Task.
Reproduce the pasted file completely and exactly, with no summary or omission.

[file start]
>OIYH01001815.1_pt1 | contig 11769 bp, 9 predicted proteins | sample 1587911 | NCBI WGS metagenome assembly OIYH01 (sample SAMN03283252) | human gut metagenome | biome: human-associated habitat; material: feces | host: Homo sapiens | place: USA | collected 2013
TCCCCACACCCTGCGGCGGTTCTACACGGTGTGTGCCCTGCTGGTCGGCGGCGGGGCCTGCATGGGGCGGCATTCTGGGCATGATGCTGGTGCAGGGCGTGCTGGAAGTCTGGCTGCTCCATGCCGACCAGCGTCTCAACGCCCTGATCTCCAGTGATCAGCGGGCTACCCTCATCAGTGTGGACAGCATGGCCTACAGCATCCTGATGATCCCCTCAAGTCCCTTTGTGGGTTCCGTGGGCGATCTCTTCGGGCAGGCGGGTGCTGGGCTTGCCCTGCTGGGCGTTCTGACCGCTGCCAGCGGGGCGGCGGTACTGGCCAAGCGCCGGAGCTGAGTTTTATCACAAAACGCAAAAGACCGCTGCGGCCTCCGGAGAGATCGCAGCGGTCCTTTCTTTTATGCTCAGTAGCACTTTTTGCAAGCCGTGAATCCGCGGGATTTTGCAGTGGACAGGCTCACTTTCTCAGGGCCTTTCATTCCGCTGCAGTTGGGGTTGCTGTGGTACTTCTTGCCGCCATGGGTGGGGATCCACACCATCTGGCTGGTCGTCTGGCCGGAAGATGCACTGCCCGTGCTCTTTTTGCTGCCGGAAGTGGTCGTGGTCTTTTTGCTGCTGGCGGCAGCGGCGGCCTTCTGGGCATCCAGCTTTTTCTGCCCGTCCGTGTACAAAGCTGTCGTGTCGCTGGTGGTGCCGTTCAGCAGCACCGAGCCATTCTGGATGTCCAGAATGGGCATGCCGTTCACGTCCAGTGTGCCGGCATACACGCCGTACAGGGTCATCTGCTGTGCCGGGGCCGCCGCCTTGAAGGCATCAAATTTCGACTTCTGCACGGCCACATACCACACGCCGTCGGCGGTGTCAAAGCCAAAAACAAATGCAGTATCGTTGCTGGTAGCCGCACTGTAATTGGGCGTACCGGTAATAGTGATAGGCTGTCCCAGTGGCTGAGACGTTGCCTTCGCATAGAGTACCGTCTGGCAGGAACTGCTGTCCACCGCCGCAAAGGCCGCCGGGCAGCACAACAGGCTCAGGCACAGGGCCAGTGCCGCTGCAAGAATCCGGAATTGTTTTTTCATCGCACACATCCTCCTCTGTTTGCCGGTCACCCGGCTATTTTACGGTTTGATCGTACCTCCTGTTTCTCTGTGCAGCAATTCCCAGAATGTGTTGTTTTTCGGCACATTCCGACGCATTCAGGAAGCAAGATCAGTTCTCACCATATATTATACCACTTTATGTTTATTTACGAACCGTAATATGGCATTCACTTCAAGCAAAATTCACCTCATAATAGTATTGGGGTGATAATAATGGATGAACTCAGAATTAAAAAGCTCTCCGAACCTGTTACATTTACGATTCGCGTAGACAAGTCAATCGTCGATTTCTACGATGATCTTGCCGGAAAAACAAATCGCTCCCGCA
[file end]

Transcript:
>OIYH01001815.1_pt1 | contig 11769 bp, 9 predicted proteins | sample 1587911 | NCBI WGS metagenome assembly OIYH01 (sample SAMN03283252) | human gut metagenome | biome: human-associated habitat; material: feces | host: Homo sapiens | place: USA | collected 2013
TCCCCACACCCTGCGGCGGTTCTACACGGTGTGTGCCCTGCTGGTCGGCGGCGGGGCCTGCATGGGGCGGCATTCTGGGCATGATGCTGGTGCAGGGCGTGCTGGAAGTCTGGCTGCTCCATGCCGACCAGCGTCTCAACGCCCTGATCTCCAGTGATCAGCGGGCTACCCTCATCAGTGTGGACAGCATGGCCTACAGCATCCTGATGATCCCCTCAAGTCCCTTTGTGGGTTCCGTGGGCGATCTCTTCGGGCAGGCGGGTGCTGGGCTTGCCCTGCTGGGCGTTCTGACCGCTGCCAGCGGGGCGGCGGTACTGGCCAAGCGCCGGAGCTGAGTTTTATCACAAAACGCAAAAGACCGCTGCGGCCTCCGGAGAGATCGCAGCGGTCCTTTCTTTTATGCTCAGTAGCACTTTTTGCAAGCCGTGAATCCGCGGGATTTTGCAGTGGACAGGCTCACTTTCTCAGGGCCTTTCATTCCGCTGCAGTTGGGGTTGCTGTGGTACTTCTTGCCGCCATGGGTGGGGATCCACACCATCTGGCTGGTCGTCTGGCCGGAAGATGCACTGCCCGTGCTCTTTTTGCTGCCGGAAGTGGTCGTGGTCTTTTTGCTGCTGGCGGCAGCGGCGGCCTTCTGGGCATCCAGCTTTTTCTGCCCGTCCGTGTACAAAGCTGTCGTGTCGCTGGTGGTGCCGTTCAGCAGCACCGAGCCATTCTGGATGTCCAGAATGGGCATGCCGTTCACGTCCAGTGTGCCGGCATACACGCCGTACAGGGTCATCTGCTGTGCCGGGGCCGCCGCCTTGAAGGCATCAAATTTCGACTTCTGCACGGCCACATACCACACGCCGTCGGCGGTGTCAAAGCCAAAAACAAATGCAGTATCGTTGCTGGTAGCCGCACTGTAATTGGGCGTACCGGTAATAGTGATAGGCTGTCCCAGTGGCTGAGACGTTGCCTTCGCATAGAGTACCGTCTGGCAGGAACTGCTGTCCACCGCCGCAAAGGCCGCCGGGCAGCACAACAGGCTCAGGCACAGGGCCAGTGCCGCTGCAAGAATCCGGAATTGTTTTTTCATCGCACACATCCTCCTCTGTTTGCCGGTCACCCGGCTATTTTACGGTTTGATCGTACCTCCTGTTTCTCTGTGCAGCAATTCCCAGAATGTGTTGTTTTTCGGCACATTCCGACGCATTCAGGAAGCAAGATCAGTTCTCACCATATATTATACCACTTTATGTTTATTTACGAACCGTAATATGGCATTCACTTCAAGCAAAATTCACCTCATAATAGTATTGGGGTGATAATAATGGATGAACTCAGAATTAAAAAGCTCTCCGAACCTGTTACATTTACGATTCGCGTAGACAAGTCAATCGTCGATTTCTACGATGATCTTGCCGGAAAAACAAATCGCTCCCGCA